A comics panel event at the Barbican Library, which was excellent – over 100 people listening to some great speakers on three themes: meaning, art and diversity. I left with a cloud of ideas buzzing around my head, which were dampened with rain and alcohol afterwards (everyone went to the pub, of course). Before my terrible memory dissipates the rest, here's what stuck out at me.
Although Crissy Williams helpfully dropped some McCloud-esque science about how the comics form creates meaning (your imagination filling the gaps between panels etc), much of the discussion went wider than comics itself. A lot of it was about where meaning happens – is it about the intentions of the creators, or is it about the response of the reader? Mike Carey was an eloquent champion of the latter view, suggesting that as comics are a collaborative medium, reconstructing a single set of intentions is futile. I'm a little sceptical of that line of argument. Comics are a part of history like everything else, and therefore you should be able to assemble evidence that can support particular interpretations of the creative team's intentions, and adjudicate between which interpretation is best supported by the available evidence (full disclosure: I did history at uni).
If Carey is right and the important stuff happens at the point where the reader responds to the work, does that mean that all interpretations are of equal worth? In some ways, yes absolutely. We're all people reading the same thing, why is your experience more accurate or valuable than mine? However, this made the presence of a critic and an academic on the panel quite interesting, as their interpretations of comics are (almost by definition) priviledged. What is the role of the critic or the scholar if all interpretations are of equal worth?
J. A. Micheline (the critic) said something interesting towards the end of the discussion that responded to this question. She said that it is actually quite exhausting to hold all sorts of interpretations of a work in your head. Eventually, you do look for a way through the maze by reaching for the threads of authorial intention. Always dangerous to do, but Micheline went on to read this development into the wider cultural conversation – postmodernism's assault on the modernist idea of the auteur is getting tired, and people have gone back to looking for some leadership and authority when it comes to the meaning of art.
This was a discussion about comics art, and particularly how to distinguish between what is 'good' and 'bad' art. There was a helpful intervention from an audience member towards the end who tried to separate the question in two. Firstly and most obviously, comics art is 'good' in a functional sense – it helps rather than obstructs the narrative. Mark Stafford was particularly useful in providing some examples of this (how an artist has to draw the reader's eye to things, how they can embellish or add texture to a story).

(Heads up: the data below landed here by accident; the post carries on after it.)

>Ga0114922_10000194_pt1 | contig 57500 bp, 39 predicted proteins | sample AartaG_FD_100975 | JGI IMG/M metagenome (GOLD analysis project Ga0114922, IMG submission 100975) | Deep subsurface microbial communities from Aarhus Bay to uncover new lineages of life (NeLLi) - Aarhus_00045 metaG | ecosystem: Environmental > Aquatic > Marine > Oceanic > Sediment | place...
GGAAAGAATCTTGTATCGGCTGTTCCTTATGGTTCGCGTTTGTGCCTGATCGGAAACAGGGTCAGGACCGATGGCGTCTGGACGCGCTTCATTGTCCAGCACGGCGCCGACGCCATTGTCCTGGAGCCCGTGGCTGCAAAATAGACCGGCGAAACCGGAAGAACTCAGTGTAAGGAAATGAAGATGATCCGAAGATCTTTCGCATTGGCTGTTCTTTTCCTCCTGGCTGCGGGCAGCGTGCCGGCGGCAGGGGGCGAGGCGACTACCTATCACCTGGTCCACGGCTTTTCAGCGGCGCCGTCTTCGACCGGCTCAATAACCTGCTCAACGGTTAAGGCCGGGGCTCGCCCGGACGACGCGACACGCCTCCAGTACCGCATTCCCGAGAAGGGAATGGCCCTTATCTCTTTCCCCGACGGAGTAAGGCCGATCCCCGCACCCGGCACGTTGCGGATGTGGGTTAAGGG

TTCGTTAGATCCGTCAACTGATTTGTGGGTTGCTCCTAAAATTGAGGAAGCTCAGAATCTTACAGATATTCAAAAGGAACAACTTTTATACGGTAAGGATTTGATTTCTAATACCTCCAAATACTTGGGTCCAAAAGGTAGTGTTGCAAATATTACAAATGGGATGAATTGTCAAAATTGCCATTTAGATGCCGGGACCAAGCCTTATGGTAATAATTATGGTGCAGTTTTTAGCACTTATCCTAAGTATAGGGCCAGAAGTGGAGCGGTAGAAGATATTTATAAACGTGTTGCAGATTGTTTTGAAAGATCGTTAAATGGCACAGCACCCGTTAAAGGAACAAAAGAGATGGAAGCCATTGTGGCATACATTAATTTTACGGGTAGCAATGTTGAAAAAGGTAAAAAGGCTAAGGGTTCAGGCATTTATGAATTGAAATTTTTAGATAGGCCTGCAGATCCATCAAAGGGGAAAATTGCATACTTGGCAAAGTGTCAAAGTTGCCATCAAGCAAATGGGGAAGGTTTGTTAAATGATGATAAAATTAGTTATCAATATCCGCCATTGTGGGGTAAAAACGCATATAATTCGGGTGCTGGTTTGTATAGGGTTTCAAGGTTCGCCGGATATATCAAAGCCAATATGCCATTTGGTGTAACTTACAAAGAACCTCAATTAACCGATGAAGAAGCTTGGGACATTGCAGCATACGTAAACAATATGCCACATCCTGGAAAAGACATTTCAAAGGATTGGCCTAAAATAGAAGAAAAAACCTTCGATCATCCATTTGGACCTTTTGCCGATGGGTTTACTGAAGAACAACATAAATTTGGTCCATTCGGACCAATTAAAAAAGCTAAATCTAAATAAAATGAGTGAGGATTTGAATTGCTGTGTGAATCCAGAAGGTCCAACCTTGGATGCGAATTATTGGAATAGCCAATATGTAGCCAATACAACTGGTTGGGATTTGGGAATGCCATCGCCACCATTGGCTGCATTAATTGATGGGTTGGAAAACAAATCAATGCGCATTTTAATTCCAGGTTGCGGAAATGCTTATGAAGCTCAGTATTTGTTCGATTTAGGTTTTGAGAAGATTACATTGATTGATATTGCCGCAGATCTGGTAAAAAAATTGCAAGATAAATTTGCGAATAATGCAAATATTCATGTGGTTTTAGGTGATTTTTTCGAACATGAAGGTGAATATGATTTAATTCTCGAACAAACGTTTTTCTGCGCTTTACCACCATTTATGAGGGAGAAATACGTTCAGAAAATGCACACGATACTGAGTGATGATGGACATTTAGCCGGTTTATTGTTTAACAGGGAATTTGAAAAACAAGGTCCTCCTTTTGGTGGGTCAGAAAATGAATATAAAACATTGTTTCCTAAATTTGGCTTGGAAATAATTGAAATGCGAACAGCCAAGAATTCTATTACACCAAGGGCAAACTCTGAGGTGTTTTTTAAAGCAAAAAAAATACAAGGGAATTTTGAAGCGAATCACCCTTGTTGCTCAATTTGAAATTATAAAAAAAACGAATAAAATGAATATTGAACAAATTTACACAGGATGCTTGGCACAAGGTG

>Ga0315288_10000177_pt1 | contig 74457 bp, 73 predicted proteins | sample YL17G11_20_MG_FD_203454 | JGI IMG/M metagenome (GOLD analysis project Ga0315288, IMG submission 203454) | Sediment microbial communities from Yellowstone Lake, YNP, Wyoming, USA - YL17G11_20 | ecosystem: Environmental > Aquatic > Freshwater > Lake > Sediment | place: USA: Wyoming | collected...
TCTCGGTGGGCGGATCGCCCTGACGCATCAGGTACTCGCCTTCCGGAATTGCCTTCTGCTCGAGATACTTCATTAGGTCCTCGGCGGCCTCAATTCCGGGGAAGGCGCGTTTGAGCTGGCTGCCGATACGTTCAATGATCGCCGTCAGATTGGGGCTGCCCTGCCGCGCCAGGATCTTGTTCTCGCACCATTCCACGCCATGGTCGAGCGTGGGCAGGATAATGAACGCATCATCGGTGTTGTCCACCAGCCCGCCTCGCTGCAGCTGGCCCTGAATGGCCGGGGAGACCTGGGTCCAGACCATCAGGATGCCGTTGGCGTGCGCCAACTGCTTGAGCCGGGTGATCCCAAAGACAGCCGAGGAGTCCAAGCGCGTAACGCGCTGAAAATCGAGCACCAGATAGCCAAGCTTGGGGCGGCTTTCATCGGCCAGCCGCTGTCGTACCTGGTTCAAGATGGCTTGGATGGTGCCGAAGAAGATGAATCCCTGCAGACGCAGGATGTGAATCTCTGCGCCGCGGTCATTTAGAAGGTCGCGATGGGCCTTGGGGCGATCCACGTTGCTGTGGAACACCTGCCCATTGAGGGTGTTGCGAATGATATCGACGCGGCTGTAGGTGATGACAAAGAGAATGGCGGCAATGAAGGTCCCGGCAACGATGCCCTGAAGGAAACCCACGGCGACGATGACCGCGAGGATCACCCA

But then beyond the question of functionality, people do still have preferences. It's all a question of a person's taste, as Hannah Chapman insisted. But should we leave it there? David Allison was interesting on this – in his introduction he talked about encouraging and becoming comfortable with a 'Tower of Babel' when it comes to the language of comics art. I think this gets at something important, which is that taste isn't innate – you're not born loving Jack Kirby. Rather, taste is something you develop, and a variety of experiences with different styles and methods might overcome some of the pigeon-holing that occurs within the form.
Speaking personally, the role of gatekeepers in clueing you into or evangelising about things you would otherwise pick up and put down again is crucial. So much of my favourite music was initially encountered as a result of criticism, but with comics a lot of it has been me fumbling around in the library on my own.
This was probably the most interesting and important panel, but being less familiar with the issue, I have less to say about it. Alison Sampson did bring up the fear among some creators of causing offence, which can inhibit their creativity. Most of the panel disparaged the idea that only certain people should be allowed to write certain characters, although Ramzee (with reference to The Danish Girl specifically) insisted that creators should be knowledgeable about the cultures and issues they are representing. Was also interesting that Kieron Gillen ruled out certain stories as not his to tell, so there is some policing and self-policing going on. I think figuring out (or being aware of and highlighting) whether a work is cynical or exploitative is a valuable role for professional critics (of all mediums) to play, but I suspect many don't see this as part of their job description.
The problem isn't so much what gets portrayed, in my view, as who gets to do the portrayal. And the comics industry still has a lot of work to do here. I think this is a rather dry process issue about the way the industry works (although some speakers preferred to go bigger and allude to the evils of capitalism). A member of the audience did introduce the idea of 'the underground' as being useful in this respect, but both Ramzee and Hannah Chapman were quite dismissive of the opportunities created by the small press scene. The general impression I got was that the most exciting stuff was happening online (tumblr, kickstarter and so on), but there wasn't time to get started on the impact of these platforms. Suspect gatekeepers upping their game and trawling these online communities is relevant here as well.
...feels like a lot of the above can be summarised as 'comics criticism is important, go critics', so I guess I'll leave it there.